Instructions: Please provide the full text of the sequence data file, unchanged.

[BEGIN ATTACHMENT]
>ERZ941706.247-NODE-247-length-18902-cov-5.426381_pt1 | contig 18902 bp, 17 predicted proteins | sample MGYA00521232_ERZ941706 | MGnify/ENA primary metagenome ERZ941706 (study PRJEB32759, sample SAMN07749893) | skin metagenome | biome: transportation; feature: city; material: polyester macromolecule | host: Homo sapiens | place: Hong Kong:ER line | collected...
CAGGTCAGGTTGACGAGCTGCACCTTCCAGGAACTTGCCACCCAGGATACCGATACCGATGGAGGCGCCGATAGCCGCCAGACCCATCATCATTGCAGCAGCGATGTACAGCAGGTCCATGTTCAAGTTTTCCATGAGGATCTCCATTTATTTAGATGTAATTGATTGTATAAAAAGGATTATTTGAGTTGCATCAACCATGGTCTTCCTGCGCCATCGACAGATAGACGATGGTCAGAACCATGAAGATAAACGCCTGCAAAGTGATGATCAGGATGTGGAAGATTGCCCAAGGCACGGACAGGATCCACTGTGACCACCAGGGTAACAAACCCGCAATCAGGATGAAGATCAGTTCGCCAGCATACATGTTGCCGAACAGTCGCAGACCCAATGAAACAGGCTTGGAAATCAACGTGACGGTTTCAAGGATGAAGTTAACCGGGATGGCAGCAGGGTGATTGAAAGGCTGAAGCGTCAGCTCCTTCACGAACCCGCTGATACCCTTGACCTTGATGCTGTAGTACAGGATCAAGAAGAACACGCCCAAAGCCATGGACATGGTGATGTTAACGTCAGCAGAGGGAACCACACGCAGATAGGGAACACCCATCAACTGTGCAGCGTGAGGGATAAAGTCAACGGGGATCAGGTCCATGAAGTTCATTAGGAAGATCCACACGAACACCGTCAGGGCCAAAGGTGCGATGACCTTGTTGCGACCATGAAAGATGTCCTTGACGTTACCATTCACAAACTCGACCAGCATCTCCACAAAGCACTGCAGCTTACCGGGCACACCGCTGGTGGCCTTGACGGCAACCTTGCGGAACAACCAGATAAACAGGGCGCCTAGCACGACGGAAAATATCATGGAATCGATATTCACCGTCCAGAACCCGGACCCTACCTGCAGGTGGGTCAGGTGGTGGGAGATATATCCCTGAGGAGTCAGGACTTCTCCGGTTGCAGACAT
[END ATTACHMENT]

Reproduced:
>ERZ941706.247-NODE-247-length-18902-cov-5.426381_pt1 | contig 18902 bp, 17 predicted proteins | sample MGYA00521232_ERZ941706 | MGnify/ENA primary metagenome ERZ941706 (study PRJEB32759, sample SAMN07749893) | skin metagenome | biome: transportation; feature: city; material: polyester macromolecule | host: Homo sapiens | place: Hong Kong:ER line | collected...
CAGGTCAGGTTGACGAGCTGCACCTTCCAGGAACTTGCCACCCAGGATACCGATACCGATGGAGGCGCCGATAGCCGCCAGACCCATCATCATTGCAGCAGCGATGTACAGCAGGTCCATGTTCAAGTTTTCCATGAGGATCTCCATTTATTTAGATGTAATTGATTGTATAAAAAGGATTATTTGAGTTGCATCAACCATGGTCTTCCTGCGCCATCGACAGATAGACGATGGTCAGAACCATGAAGATAAACGCCTGCAAAGTGATGATCAGGATGTGGAAGATTGCCCAAGGCACGGACAGGATCCACTGTGACCACCAGGGTAACAAACCCGCAATCAGGATGAAGATCAGTTCGCCAGCATACATGTTGCCGAACAGTCGCAGACCCAATGAAACAGGCTTGGAAATCAACGTGACGGTTTCAAGGATGAAGTTAACCGGGATGGCAGCAGGGTGATTGAAAGGCTGAAGCGTCAGCTCCTTCACGAACCCGCTGATACCCTTGACCTTGATGCTGTAGTACAGGATCAAGAAGAACACGCCCAAAGCCATGGACATGGTGATGTTAACGTCAGCAGAGGGAACCACACGCAGATAGGGAACACCCATCAACTGTGCAGCGTGAGGGATAAAGTCAACGGGGATCAGGTCCATGAAGTTCATTAGGAAGATCCACACGAACACCGTCAGGGCCAAAGGTGCGATGACCTTGTTGCGACCATGAAAGATGTCCTTGACGTTACCATTCACAAACTCGACCAGCATCTCCACAAAGCACTGCAGCTTACCGGGCACACCGCTGGTGGCCTTGACGGCAACCTTGCGGAACAACCAGATAAACAGGGCGCCTAGCACGACGGAAAATATCATGGAATCGATATTCACCGTCCAGAACCCGGACCCTACCTGCAGGTGGGTCAGGTGGTGGGAGATATATCCCTGAGGAGTCAGGACTTCTCCGGTTGCAGACAT